Bees swarm when hive congestion is perceived (cells are filled, queen has no place to lay eggs). Splitting can prohibit this occurrence but only so far. Once began (queen cells) its pretty hard to discourage them from doing what is natural, reproducing or creating a swarm (think how hard it would be to stop a sexual encounter in the middle of the act and you'll understand the compulsion to swarm). Only regular inspections and proper manipulations can slow or stop them, especially during a good flow in June.
Providing room for your queen to lay eggs by removing and/or spreading out brood frames is another way, besides splitting. But you must be on top of it.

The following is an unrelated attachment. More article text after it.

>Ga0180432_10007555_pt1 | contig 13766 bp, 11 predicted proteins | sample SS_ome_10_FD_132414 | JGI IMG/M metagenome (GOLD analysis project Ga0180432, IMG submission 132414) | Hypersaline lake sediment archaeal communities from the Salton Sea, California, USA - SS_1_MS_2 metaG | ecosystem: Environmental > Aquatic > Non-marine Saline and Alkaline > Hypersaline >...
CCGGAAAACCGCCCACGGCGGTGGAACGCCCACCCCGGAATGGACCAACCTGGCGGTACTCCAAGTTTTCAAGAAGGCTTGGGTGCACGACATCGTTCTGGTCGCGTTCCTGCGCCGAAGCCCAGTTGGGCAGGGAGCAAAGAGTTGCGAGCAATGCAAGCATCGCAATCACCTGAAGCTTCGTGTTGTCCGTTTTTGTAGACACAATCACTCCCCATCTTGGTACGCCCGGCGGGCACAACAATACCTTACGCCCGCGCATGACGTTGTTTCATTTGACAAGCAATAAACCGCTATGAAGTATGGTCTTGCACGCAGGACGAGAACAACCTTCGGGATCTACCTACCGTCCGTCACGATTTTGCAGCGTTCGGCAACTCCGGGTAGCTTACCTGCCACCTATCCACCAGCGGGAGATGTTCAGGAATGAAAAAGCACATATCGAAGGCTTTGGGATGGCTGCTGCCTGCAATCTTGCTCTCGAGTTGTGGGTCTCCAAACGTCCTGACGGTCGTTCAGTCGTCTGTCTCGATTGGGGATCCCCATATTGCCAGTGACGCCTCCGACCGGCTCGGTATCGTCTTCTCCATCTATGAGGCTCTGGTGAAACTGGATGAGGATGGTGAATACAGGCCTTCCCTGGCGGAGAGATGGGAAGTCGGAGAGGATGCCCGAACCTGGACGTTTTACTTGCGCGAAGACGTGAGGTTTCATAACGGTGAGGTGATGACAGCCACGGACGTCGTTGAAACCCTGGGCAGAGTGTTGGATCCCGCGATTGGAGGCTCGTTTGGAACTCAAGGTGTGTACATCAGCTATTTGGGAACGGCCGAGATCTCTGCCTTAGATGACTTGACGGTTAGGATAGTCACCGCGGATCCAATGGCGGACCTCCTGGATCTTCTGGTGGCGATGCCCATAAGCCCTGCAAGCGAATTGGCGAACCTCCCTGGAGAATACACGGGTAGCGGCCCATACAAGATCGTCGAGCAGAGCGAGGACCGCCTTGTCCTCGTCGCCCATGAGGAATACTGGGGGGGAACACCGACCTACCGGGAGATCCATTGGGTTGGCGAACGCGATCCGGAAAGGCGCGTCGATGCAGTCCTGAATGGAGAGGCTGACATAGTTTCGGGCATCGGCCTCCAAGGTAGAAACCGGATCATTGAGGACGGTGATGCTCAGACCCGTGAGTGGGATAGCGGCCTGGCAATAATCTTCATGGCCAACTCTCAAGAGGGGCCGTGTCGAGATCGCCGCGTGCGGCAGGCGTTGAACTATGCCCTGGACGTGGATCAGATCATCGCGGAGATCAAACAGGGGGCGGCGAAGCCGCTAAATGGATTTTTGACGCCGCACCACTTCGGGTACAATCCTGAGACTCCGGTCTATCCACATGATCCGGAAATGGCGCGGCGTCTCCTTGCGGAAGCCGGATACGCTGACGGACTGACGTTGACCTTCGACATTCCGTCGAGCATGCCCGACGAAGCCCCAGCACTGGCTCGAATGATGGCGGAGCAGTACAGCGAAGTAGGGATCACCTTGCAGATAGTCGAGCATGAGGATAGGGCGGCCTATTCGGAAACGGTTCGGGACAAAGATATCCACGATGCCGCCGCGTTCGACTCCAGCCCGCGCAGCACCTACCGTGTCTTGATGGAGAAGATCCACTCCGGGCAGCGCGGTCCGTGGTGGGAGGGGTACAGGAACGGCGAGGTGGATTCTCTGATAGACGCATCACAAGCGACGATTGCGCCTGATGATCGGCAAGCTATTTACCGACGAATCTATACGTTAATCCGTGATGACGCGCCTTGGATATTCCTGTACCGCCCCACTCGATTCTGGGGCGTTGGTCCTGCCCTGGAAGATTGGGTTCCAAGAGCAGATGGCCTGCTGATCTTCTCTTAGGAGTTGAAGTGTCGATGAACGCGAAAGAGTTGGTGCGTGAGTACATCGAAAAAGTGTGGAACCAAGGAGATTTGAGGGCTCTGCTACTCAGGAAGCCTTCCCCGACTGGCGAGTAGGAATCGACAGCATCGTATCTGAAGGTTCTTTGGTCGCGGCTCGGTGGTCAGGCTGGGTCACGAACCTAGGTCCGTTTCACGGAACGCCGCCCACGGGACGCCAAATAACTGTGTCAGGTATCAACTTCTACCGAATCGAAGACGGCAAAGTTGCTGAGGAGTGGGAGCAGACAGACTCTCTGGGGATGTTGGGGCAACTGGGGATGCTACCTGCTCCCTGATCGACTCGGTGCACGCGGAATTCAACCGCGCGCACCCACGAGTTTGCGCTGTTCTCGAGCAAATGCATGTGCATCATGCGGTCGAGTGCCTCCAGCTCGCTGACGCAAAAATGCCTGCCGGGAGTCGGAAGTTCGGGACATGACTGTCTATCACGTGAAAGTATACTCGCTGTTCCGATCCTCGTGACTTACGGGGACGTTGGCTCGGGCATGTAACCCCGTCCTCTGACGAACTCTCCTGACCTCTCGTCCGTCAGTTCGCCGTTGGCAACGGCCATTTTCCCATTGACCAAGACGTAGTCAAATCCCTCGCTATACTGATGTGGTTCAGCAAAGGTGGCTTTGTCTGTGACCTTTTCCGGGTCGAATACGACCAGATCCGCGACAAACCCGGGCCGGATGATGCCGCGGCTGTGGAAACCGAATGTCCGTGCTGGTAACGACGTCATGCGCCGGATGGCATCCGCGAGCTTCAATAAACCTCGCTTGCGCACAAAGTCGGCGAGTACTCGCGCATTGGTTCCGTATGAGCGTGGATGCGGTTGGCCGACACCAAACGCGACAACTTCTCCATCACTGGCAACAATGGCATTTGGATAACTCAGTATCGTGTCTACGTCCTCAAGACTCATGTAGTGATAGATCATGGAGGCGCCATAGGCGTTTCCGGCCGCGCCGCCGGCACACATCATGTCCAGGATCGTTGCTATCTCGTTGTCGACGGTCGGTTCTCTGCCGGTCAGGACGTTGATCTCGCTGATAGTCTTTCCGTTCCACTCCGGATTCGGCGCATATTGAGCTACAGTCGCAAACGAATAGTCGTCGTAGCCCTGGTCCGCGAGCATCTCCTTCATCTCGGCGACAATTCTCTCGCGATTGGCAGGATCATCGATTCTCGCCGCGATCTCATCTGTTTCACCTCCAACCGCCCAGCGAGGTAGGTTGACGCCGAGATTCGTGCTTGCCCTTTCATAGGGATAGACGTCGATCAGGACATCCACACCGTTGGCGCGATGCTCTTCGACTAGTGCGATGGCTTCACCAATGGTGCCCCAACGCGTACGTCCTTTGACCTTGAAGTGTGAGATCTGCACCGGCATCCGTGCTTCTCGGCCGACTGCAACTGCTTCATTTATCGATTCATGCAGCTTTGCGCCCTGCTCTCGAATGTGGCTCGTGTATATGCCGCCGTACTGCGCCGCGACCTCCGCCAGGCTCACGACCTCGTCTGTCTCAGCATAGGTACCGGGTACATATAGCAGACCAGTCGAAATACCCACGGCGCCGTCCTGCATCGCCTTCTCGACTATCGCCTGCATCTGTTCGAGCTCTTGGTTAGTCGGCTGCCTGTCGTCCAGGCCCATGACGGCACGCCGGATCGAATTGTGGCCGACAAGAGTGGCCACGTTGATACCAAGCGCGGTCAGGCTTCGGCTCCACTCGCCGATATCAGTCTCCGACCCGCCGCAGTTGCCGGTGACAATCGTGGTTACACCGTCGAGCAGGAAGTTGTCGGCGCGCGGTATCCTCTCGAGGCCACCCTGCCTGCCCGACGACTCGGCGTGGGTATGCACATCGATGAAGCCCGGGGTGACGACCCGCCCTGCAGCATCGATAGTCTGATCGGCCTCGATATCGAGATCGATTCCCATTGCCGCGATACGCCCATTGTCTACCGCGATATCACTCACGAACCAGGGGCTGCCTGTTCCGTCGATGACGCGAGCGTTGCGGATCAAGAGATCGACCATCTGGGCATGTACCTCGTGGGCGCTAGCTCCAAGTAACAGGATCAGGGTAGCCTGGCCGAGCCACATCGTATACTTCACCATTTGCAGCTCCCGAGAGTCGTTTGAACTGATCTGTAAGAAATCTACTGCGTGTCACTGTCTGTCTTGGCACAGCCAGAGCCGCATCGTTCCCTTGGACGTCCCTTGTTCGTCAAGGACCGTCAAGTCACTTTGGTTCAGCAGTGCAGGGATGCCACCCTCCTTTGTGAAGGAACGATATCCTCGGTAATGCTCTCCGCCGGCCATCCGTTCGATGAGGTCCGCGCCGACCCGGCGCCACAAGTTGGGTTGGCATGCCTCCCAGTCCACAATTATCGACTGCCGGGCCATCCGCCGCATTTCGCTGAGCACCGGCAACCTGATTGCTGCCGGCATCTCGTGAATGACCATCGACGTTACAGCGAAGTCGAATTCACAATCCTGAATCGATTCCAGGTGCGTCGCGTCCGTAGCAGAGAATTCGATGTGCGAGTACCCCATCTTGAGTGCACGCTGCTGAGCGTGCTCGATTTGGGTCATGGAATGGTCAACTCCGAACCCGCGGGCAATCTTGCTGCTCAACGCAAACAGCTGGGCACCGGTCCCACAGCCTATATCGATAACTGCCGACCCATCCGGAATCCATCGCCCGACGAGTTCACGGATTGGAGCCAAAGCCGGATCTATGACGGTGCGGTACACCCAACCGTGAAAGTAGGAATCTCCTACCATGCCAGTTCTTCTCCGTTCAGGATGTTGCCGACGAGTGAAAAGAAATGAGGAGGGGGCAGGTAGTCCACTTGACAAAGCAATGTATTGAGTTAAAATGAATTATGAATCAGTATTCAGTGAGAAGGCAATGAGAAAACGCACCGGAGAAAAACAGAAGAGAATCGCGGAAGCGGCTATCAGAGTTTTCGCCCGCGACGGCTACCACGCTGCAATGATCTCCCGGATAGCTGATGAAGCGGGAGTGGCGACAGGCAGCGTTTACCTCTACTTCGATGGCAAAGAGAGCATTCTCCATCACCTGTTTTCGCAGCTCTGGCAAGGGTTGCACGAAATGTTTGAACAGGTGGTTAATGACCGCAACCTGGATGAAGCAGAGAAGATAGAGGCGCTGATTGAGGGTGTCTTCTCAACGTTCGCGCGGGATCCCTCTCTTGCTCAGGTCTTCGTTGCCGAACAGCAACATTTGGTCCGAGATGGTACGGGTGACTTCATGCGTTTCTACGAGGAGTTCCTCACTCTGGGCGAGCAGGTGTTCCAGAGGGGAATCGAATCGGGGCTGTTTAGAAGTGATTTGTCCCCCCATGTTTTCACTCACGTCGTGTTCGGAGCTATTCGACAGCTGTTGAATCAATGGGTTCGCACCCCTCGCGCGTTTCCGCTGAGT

Simply adding supers with empty frames on top, as those below fill up sometimes works, best for honey supers. But for expanding the broodnest (preventing swarms) you need to do some frame manipulations. Removing 2-3 brood frames, replacing with empties and then placing those removed ones above along with more empties. Placement should be alternating with filled and empty frames, keeping them centered.
You can place honey frames to the 'sides' of the broodnest as long as they are the same size frames (you indicated DEEPS), but most of the honey should go right above the cluster for winter consumption. Bees move 'up' to feed throughout the majority of winter, often leaving honey on the sides behind and if little or no honey is above them they can starve despite ample honey below. So it goes….